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State lawmakers plan to take up bill to revive medical pot dispensaries

Neeta Lind

A state House panel is likely to take up a bill soon that would revive medical marijuana dispensaries in Michigan. Republican lawmakers are starting to take interest in the issue.

Earlier this year, the Michigan Supreme Court handed down a ruling that effectively stopped most marijuana dispensaries from operating in the state. The court ruled that the dispensaries can be shut down as a public nuisance. Now state lawmakers say they’re close to a deal on legislation that would allow and regulate the facilities.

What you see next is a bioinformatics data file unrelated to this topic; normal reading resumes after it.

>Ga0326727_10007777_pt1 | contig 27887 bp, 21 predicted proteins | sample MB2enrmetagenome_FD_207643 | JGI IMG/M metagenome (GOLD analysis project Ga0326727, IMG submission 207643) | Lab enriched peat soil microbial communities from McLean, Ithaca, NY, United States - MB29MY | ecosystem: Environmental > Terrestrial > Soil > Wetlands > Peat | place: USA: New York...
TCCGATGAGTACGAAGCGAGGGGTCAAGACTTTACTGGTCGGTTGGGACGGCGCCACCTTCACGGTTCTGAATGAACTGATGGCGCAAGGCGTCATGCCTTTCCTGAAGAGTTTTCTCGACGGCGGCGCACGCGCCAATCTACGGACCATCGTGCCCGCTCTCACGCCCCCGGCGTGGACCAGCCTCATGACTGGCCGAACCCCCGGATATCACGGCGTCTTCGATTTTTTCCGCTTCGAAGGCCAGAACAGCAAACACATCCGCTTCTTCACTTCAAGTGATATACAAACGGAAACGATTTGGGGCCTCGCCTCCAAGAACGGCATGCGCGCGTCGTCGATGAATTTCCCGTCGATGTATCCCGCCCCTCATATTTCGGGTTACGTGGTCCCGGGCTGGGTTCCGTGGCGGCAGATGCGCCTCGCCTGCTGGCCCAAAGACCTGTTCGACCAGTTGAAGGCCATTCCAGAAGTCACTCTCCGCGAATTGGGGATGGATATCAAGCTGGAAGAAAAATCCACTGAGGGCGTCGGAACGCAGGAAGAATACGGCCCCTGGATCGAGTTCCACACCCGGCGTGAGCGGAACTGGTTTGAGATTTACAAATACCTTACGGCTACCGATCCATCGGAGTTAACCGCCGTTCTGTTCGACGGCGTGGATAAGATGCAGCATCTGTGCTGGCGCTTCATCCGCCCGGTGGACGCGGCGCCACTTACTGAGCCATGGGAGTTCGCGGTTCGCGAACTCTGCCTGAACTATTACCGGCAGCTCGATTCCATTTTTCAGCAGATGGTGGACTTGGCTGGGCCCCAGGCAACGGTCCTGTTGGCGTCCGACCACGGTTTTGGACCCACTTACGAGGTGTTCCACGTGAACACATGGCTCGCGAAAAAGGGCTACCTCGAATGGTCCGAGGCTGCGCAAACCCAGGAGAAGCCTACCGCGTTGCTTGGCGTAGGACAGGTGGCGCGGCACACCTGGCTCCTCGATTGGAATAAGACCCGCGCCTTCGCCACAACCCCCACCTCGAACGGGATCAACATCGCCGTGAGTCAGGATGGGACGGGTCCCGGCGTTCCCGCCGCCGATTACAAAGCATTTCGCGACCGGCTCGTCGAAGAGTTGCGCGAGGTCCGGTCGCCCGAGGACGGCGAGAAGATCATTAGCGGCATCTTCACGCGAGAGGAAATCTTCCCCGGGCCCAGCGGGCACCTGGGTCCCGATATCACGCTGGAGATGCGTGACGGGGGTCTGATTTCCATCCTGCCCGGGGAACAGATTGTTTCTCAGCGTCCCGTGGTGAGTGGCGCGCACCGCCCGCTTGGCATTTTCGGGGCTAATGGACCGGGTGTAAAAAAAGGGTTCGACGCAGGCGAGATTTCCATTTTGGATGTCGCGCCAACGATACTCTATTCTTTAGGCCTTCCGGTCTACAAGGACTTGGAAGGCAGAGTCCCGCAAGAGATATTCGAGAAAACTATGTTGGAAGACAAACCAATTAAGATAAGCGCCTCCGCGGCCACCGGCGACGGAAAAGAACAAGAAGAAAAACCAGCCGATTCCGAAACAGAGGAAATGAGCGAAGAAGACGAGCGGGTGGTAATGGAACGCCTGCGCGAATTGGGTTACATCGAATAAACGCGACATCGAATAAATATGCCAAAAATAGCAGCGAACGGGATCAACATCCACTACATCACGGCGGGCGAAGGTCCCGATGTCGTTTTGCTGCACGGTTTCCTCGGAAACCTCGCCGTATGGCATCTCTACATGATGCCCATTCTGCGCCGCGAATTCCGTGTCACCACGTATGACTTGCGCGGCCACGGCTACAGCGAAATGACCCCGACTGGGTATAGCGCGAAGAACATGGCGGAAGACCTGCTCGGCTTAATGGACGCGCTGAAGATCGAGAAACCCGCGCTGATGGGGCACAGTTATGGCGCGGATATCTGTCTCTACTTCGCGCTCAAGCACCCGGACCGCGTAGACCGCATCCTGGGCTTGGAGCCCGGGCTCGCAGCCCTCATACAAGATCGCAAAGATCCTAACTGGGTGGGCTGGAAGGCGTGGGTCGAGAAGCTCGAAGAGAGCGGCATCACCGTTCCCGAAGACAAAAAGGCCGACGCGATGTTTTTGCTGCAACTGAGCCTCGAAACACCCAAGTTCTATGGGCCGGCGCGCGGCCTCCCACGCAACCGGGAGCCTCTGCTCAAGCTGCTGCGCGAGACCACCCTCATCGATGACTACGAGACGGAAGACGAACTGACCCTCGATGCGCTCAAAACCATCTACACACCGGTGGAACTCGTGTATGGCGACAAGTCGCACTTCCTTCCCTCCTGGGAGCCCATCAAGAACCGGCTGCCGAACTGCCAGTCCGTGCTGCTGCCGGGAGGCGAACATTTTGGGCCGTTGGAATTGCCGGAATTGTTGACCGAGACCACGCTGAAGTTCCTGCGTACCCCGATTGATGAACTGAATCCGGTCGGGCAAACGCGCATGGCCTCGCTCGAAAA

Republican state Representative Mike Callton (R-Barry County) sponsored the bill. Without the dispensaries, he says patients will have very limited access to medical marijuana.

“If we don’t take some sort of action, they may all be gone if we take too long,” Callton explained. 

Callton says many of his GOP colleagues are starting to take interest in the issue. “I definitely feel that, as Republicans, we’re not going to survive unless we adequately address contemporary issues like medical marijuana,” he added.

But, Callton says that Republicans in the House want some changes made to the bill before it moves out of committee. That will likely include mandatory testing of medical pot for things like pesticides and mold.

The state Supreme Court handed down a ruling earlier this year that effectively stopped most medical marijuana dispensaries from operating in Michigan.

House Judiciary Committee Chair Kevin Cotter says a vote to allow the facilities is “very possible” when lawmakers return from their summer recess.

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